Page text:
Mastering an art is the spectacular vision of a smart person”.

Contributed By : Anju Bafna (Class of 2010, IBS Banglore).

Job Vs Entrepreneurship-IBS teaches you the right skills :


Just Over Broke? Or Just Obey Boss. Whatever J.O.B. means, it is all about obeying someone’s else’s rules; achieving someone’s else’s targets; fulfilling someone else’s dreams; working for someone else. You, the guy who greets you everyday at the door, the receptionist to whom you nod a careless ‘good morning’, the guy running around with tea for everyone, your boss who eyes you grimly as you just about manage to get through the door with a minute to spare and finally the Big Person at the corner office, the person whom you rarely see and can only feel by his/her presence – all of you are just employees of the person who owns and runs the organisation.

Is that the height of your ambitions? Earning maybe a crore or two, having two cars, a fancy house or two, and then ……what? What assets have you created for yourself and the world? All the hard work that you have put in through the years has actually helped to enrich someone else. While you were probably thinking that all your dreams have been achieved with that huge bank balance, the person who is employing you is probably earning in several hundreds of crores and his assets are in multiples of what you own.

Oh no, I’m not knocking Jobs. After all, it is the jobs that feed us, clothe us, and give us a certain position in society blah blah. But just think, what would happen if the company you were working for suddenly went bankrupt. Its happening all over the world, companies suddenly crumbling overnight. What will happen to your future, your security, your family?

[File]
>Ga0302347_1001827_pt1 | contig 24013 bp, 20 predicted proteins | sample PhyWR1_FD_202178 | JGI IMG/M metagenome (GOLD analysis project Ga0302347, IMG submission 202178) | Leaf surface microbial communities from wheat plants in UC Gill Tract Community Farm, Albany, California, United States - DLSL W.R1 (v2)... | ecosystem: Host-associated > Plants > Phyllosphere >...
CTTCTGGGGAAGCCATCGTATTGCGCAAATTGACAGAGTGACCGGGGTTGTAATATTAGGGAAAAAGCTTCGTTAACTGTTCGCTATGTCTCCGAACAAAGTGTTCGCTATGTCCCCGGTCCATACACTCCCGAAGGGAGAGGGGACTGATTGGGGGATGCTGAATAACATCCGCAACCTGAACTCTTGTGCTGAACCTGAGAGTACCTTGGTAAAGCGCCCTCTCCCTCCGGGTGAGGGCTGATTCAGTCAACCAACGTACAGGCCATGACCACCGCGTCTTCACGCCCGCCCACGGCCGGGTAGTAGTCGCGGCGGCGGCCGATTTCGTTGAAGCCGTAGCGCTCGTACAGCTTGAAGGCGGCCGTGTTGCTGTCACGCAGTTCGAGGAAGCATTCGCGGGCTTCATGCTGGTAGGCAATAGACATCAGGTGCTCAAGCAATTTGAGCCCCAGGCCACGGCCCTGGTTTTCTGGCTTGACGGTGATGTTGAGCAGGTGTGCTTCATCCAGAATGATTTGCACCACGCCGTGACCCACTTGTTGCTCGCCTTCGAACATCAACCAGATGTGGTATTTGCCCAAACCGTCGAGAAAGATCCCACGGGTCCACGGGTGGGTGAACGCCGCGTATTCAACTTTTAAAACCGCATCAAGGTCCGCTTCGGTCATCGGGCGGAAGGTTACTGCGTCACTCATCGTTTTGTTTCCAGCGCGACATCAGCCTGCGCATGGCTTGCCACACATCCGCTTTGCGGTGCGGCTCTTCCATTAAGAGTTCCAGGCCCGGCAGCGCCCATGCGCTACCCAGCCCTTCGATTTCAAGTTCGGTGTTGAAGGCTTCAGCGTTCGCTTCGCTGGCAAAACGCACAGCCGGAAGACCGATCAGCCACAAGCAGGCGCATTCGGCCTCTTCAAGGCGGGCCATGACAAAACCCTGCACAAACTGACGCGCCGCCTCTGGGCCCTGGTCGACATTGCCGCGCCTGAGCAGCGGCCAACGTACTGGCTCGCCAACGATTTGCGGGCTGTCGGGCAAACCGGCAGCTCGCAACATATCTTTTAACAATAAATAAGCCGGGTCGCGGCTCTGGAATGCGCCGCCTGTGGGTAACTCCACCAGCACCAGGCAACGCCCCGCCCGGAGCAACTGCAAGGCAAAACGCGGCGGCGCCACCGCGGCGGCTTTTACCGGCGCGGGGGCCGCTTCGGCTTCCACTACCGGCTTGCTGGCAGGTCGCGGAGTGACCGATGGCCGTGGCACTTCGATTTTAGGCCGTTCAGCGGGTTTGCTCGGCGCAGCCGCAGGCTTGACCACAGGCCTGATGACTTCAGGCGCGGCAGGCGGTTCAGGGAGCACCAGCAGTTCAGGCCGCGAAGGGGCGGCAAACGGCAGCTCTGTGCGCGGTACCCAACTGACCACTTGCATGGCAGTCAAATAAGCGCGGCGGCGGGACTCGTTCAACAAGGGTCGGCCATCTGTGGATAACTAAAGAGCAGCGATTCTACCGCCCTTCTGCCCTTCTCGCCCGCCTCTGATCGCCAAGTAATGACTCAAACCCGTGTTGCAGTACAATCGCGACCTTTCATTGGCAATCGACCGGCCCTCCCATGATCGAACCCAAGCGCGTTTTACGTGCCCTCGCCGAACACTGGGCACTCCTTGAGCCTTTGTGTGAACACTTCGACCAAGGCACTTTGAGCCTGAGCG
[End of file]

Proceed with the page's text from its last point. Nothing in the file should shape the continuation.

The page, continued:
Or if you think that the government company to whom you have given your life’s blood, so to say, is going to take care of you after you retire, what if the government suddenly announces that it plans to stop paying out pension? What if you are suddenly slapped with a vigilance case for no fault of yours – your retirement benefits could be frozen for years until you manage to clear your name.

There are enough horror stories out there to know that these things can happen. The unexpected is sometimes, not so unusual.

What I mean to say is that sometimes a job is not really as secure as we think it is. With a job (as in an employed person with a company) there is a limit to the salary you can earn; with a job there is a limit to what you can do; with a job there is a limit to what position you can reach. Everything is limited by the vision of the company whom you work for or the people who own that company.

For those salaried people who think that they can achieve their dreams by working for a company, let me ask them a question – what are your dreams? Do you have a dream?

Is it to earn a lot of money?

Is it to own a lot of houses?

Is it to buy all kinds of luxuries?

Is it to go on fancy holidays?

OK, suppose you have achieved all of these, would you say that you are fully satisfied?

Your income is directly proportion to your ability to perform in a company. Now suppose, you lost the ability to perform, then your income will be zero. What happens if the company you were working for, closes down? Then again, your income becomes zero. Of course, you can always look for work in another company. In this event, you are merely transferring your place of employment from one place to another. Your basic status does not change.

Now visualize this. Suppose you were the only earning member of the family and you lost the ability to work. Then what would happen to you or your family?

Jobs are very transient things. It can come and go on the whims of the people who run it.